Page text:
Slow shipping despite resilience

WASHINGTON, June 13, 2023 – Officially recorded remittances to low- and middle-income countries (LMICs) are estimated to grow 1.4% to $656 billion in 2023, as economic activity in remittance-sending countries softens and curbs employment and wages. According to a recent report by the World Bank, gains for migrants Migration and Development Brief Released today.

This abbreviated version projects remittance growth of 8% to $647 billion by 2022. In the post-Covid era of slow economic growth and falling foreign direct investment, remittances to countries and households are increasingly important as a source of foreign financing, especially for highly indebted LMICs.

„Remittances are very complementary to government transfers and essential for households in times of need,” said Michael Rutkowski, Global Director of the World Bank’s Social Protection and Jobs Global Practice. „The World Bank leads analytical and operational work on global migration, reducing remittances and costs.”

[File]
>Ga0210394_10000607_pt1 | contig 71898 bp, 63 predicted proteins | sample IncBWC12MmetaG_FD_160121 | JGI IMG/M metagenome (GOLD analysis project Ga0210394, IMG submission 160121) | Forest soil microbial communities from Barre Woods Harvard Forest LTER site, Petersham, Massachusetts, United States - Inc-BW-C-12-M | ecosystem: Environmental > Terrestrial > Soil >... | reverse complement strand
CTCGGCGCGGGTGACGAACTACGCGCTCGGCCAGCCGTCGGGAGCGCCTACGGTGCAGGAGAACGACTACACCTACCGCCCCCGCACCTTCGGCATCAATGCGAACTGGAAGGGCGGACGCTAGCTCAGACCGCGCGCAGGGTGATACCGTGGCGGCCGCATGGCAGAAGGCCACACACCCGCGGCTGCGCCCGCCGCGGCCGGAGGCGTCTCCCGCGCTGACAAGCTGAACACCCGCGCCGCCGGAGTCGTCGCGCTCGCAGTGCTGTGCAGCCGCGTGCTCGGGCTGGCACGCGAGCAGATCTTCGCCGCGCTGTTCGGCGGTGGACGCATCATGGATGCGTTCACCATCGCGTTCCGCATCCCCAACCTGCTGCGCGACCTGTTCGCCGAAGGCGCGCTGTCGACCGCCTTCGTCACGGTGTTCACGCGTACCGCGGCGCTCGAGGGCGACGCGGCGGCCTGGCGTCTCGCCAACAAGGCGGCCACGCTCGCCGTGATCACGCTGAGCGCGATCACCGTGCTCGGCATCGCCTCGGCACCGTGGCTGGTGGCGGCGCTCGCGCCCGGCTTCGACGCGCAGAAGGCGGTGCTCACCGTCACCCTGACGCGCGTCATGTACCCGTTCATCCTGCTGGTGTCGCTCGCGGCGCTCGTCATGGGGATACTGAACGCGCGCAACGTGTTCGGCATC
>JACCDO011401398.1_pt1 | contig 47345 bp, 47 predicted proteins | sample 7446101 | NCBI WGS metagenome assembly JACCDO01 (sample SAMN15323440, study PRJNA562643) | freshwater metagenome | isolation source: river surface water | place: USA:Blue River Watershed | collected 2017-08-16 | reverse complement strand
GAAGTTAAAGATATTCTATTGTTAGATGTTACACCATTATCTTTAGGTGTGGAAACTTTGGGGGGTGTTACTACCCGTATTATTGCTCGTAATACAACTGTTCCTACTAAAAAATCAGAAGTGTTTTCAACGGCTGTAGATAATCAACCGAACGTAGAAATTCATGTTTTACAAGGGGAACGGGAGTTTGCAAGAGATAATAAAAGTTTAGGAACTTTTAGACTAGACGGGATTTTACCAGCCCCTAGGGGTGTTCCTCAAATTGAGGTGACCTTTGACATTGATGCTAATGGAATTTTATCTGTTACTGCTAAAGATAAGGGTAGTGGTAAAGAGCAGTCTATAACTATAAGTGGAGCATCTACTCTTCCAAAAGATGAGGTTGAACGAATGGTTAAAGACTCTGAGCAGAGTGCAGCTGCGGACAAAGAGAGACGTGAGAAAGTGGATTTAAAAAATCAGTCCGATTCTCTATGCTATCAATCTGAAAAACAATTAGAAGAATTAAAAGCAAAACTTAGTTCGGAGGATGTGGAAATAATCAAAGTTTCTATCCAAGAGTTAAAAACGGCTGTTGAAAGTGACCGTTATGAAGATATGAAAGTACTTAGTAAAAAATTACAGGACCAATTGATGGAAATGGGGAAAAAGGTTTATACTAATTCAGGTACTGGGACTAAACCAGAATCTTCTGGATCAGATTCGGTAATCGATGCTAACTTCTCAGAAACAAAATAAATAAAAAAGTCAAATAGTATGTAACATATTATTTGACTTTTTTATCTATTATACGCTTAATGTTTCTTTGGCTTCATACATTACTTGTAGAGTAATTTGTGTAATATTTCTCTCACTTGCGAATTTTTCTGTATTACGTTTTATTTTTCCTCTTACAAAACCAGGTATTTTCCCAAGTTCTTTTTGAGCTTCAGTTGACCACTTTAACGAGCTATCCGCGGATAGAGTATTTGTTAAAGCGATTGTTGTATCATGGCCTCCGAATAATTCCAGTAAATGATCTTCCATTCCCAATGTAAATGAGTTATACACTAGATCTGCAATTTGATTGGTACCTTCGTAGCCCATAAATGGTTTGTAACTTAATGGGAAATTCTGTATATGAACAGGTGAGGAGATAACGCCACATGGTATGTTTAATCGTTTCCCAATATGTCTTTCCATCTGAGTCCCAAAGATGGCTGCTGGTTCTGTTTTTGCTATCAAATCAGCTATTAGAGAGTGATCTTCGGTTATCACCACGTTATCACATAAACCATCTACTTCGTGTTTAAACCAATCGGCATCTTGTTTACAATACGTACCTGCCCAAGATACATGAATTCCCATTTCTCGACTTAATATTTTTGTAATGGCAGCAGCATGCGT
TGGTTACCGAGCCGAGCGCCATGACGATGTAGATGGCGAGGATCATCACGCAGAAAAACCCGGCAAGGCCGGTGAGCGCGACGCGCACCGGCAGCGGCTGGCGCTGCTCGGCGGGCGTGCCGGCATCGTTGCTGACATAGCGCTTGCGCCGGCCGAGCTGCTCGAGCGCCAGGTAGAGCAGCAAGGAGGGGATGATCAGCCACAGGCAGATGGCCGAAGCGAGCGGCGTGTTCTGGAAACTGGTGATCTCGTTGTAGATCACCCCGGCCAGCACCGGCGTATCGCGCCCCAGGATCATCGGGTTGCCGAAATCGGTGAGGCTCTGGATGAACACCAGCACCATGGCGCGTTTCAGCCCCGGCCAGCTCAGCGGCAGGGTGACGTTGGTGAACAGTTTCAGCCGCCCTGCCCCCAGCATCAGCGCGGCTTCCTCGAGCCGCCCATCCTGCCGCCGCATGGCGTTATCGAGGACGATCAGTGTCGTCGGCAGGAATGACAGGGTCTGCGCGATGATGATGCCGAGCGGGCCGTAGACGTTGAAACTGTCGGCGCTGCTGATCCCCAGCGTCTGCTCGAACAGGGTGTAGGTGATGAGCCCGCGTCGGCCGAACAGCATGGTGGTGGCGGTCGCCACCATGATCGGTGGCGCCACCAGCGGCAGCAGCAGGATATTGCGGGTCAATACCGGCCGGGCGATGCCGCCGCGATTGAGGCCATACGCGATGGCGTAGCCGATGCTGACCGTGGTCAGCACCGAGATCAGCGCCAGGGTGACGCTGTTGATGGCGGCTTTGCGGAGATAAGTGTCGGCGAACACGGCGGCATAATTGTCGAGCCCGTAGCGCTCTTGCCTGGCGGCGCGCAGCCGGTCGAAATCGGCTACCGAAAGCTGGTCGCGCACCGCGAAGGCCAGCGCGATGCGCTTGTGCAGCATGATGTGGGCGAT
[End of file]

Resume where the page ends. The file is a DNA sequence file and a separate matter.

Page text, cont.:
In 2022, remittances were driven by strong oil prices in the Gulf Cooperation Council (GCC) countries, which increased the income of migrants; Large remittances from the Russian Federation to countries in Central Asia; and a strong labor market in the United States and advanced immigrant destination economies. By region, East Asia and the Pacific increased by 0.7%, Europe and Central Asia by 19%, Latin America and the Caribbean by 11.3%, South Asia by 12.2% and Sub-Saharan Africa by 6.1%. Remittances to the Middle East and North Africa region declined by 3.8%.

The top five remittance countries in 2022 are India ($111 billion), Mexico ($61 billion), China ($51 billion), Philippines ($38 billion), and Pakistan ($30 billion). Economies where remittance inflows represent large shares of GDP—highlighting the importance of remittances for financing current account and fiscal deficits—are Tajikistan (51% of GDP), Tonga (44%), Lebanon (36%), Samoa (34%) and the Kyrgyz Republic (31%). %).

„Remittances have become a source of finance in many economies through the pandemic, and will become more so in the future,” said Dilip Radha, lead author of the report on migration and remittances and president of KNOMAD. We have stepped up collaboration with source and recipient countries to improve data and improve disbursements to mobilize private sector capital through diaspora bonds and improved sovereign ratings.”